Samuel Erhart Drawing, Santa Claus, 1913

Updated Dec 13, 2017
Kathy Pinna
Kathy Pinna shared a photo
on Dec 17, 2011 2:28 PM
A drawing by Samuel Erhart of Santa Claus on Wall Street, for Puck Magazine,1913.

The caption says "Chorus of Bankers and Brokers: Just say Christmas to us this year, that's all! We dare you!" The drawing shows a mob of bankers, brokers, and financiers yelling at Santa Claus. Santa is hanging off of a statue of George Washington which is standing outside of Federal Hall in Manhattan, New York.

Here we are, 100 years later, and this satirical drawing could have been done today.

Courtesy of the Library of Congress, Samuel D. Erhart, artist.

A little history: In the Spring of 1913, the 16th Amendment had been passed, establishing a permanent Federal Income Tax. In the Fall, the push for a Federal Reserve began in earnest. Wall Street and banks said that a Federal Reserve would be bad, but several Congress members pointed out that this was a position that was publicly taken to get the Reserve established: "You allowed the special interests by pretended dissatisfaction with the measure to bring about a sham battle, and the sham battle was for the purpose of diverting you people from the real remedy, and they diverted you. The Wall Street bluff has worked."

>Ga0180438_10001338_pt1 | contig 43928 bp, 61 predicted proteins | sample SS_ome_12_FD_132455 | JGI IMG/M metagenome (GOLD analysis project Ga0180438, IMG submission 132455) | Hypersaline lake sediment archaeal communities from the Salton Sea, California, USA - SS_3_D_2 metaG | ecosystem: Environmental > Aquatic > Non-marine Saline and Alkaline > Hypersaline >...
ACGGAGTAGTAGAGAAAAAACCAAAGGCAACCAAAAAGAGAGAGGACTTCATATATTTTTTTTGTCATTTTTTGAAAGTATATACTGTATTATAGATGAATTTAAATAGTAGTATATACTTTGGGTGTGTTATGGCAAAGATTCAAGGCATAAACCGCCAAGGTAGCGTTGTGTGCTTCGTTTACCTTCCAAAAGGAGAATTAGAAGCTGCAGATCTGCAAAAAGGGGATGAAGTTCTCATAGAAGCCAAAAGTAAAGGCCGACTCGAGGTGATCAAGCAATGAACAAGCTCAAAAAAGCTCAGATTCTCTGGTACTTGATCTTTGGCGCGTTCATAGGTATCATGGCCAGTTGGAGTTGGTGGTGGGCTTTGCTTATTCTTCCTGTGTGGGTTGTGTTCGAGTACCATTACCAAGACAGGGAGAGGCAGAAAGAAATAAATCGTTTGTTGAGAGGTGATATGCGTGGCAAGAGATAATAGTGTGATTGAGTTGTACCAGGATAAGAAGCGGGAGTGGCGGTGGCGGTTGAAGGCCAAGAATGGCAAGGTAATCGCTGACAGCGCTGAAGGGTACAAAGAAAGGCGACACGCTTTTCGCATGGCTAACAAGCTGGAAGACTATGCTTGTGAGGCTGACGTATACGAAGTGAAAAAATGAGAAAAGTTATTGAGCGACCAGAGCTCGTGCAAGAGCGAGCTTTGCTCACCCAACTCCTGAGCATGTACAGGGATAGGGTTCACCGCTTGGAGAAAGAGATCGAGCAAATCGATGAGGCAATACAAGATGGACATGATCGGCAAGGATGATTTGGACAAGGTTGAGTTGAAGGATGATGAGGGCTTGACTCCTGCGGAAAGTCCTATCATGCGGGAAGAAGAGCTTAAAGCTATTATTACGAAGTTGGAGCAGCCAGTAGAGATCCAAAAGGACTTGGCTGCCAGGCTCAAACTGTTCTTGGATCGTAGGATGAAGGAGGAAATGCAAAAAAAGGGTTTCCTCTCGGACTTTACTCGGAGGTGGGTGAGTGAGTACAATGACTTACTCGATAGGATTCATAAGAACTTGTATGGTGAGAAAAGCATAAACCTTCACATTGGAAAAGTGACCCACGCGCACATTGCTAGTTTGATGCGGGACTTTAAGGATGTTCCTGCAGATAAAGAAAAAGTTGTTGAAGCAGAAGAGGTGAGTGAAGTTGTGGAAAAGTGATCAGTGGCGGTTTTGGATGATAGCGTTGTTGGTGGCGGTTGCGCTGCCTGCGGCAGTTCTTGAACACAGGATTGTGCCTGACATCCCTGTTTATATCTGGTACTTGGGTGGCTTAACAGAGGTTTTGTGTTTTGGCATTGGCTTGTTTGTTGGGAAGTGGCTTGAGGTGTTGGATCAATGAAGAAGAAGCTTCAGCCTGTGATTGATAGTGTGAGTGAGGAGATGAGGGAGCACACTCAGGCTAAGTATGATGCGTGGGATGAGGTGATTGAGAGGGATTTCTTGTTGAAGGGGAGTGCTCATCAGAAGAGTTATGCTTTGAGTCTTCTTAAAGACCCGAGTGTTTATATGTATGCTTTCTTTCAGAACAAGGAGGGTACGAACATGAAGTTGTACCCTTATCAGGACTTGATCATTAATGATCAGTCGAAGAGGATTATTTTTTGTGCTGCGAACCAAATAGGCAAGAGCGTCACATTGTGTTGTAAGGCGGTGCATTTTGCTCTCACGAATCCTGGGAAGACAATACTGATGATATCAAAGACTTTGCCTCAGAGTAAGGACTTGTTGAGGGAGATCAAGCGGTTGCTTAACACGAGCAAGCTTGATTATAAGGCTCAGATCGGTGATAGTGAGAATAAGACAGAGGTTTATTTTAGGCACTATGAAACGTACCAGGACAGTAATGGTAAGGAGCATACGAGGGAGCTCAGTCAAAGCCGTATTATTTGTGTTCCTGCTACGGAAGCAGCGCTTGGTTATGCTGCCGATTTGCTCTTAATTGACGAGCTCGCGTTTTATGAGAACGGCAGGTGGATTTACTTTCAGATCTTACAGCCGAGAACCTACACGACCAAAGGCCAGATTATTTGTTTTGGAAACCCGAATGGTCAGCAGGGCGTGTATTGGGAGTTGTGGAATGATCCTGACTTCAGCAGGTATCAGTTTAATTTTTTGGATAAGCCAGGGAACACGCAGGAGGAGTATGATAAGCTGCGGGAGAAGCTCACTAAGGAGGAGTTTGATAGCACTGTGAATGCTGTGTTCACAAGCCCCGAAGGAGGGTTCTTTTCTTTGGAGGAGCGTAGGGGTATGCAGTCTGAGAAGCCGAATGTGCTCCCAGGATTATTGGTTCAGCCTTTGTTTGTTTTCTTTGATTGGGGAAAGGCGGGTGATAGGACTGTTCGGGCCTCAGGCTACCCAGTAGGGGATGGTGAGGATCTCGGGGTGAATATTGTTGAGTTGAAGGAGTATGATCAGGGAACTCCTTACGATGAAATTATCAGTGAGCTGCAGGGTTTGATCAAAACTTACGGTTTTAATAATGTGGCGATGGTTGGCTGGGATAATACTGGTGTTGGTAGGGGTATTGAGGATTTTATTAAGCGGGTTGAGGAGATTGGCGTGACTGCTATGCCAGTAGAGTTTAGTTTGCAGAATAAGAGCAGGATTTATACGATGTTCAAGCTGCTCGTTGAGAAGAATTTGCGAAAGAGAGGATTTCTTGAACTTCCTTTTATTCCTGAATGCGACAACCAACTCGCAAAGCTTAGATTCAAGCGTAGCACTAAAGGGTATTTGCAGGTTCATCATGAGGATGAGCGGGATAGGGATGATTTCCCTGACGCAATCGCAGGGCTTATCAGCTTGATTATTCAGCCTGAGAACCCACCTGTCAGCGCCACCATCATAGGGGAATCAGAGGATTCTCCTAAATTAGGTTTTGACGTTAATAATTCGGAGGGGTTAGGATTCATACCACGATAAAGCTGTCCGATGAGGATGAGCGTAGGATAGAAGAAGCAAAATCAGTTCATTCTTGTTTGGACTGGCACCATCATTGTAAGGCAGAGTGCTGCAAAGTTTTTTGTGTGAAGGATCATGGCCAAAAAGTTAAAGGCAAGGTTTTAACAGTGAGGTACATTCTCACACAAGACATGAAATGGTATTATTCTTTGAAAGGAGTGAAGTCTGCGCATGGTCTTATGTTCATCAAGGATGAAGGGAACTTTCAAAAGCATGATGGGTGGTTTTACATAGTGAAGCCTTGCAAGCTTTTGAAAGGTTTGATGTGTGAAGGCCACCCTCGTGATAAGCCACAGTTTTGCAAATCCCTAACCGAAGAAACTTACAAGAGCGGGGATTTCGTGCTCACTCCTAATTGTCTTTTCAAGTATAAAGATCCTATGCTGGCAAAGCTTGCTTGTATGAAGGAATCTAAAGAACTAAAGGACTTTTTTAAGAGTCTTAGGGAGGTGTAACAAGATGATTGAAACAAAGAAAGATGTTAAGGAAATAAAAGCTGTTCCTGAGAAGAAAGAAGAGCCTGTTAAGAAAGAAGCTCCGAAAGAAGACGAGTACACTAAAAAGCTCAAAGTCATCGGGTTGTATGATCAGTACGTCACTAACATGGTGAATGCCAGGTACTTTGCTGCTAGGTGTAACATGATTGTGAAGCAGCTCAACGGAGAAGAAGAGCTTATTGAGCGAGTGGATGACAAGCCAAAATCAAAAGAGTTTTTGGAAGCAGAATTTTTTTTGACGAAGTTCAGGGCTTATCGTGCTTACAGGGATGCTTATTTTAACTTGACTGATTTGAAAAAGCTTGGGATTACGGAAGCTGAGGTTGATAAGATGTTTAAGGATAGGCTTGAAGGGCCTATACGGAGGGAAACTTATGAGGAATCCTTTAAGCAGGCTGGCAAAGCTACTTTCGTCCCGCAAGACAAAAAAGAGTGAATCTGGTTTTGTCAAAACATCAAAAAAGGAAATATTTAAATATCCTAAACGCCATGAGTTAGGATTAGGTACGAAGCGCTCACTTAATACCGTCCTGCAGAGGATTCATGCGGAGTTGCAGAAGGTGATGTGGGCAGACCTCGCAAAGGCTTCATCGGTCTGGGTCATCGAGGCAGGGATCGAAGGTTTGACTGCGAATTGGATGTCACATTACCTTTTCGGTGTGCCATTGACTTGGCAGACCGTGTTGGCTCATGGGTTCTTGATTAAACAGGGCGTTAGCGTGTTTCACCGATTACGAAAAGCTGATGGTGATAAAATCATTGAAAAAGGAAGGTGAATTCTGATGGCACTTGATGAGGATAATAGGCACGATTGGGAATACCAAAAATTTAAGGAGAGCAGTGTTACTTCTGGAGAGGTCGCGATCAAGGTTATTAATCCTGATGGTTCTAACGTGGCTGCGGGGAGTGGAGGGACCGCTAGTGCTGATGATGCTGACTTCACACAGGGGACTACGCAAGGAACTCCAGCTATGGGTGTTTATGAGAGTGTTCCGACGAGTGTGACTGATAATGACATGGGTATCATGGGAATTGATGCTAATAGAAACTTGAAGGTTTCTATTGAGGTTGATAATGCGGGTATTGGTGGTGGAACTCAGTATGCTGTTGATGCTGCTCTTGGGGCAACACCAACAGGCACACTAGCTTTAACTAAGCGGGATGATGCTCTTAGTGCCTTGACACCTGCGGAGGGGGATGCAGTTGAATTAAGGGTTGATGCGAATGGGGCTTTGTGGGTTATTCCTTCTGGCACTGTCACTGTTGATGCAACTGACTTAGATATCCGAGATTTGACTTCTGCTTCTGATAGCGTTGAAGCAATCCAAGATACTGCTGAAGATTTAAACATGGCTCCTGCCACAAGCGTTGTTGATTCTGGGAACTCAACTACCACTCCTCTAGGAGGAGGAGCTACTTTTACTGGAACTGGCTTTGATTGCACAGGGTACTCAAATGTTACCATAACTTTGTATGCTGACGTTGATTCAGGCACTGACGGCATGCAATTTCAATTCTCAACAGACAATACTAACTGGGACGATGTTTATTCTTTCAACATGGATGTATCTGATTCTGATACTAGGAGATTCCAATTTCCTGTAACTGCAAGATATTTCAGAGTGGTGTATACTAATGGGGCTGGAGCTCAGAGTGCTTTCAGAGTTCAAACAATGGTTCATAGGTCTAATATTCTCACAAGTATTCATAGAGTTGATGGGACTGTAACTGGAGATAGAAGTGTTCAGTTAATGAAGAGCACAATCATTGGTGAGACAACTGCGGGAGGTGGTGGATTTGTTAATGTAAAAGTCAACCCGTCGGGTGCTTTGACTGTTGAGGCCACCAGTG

Here is how Puck - a political magazine of the time - showed the battle. Wall Street won and the Reserve became law after the President signed a bill from Congress on December 23rd, 1913. Wall Street and bankers got their Christmas gift from Santa.
Date & Place: at Puck Magazine in Manhattan, New York County, New York USA


AncientFaces commented on Dec 13, 2017
Talk about the circle of life: In December 1913, Congress passed the Federal Reserve Act. President Wilson signed it on December 23rd. Earlier in the same year, the 16th Amendment - legalizing federal income tax - was passed. This Puck cover from December 1913 shows Wall Street and bankers pleading for Santa to bring them the Federal Reserve for Christmas.
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